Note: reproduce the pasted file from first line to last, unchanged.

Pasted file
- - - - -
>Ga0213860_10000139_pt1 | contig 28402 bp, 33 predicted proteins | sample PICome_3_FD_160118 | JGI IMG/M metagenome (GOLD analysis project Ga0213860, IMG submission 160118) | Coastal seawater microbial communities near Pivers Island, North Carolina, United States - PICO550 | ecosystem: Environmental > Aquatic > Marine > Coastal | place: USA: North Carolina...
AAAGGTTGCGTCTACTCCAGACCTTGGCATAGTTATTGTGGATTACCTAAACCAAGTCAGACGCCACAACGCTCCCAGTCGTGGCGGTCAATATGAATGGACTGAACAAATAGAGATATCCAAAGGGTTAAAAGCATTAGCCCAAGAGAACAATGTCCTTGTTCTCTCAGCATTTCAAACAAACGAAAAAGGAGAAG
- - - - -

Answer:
>Ga0213860_10000139_pt1 | contig 28402 bp, 33 predicted proteins | sample PICome_3_FD_160118 | JGI IMG/M metagenome (GOLD analysis project Ga0213860, IMG submission 160118) | Coastal seawater microbial communities near Pivers Island, North Carolina, United States - PICO550 | ecosystem: Environmental > Aquatic > Marine > Coastal | place: USA: North Carolina...
AAAGGTTGCGTCTACTCCAGACCTTGGCATAGTTATTGTGGATTACCTAAACCAAGTCAGACGCCACAACGCTCCCAGTCGTGGCGGTCAATATGAATGGACTGAACAAATAGAGATATCCAAAGGGTTAAAAGCATTAGCCCAAGAGAACAATGTCCTTGTTCTCTCAGCATTTCAAACAAACGAAAAAGGAGAAG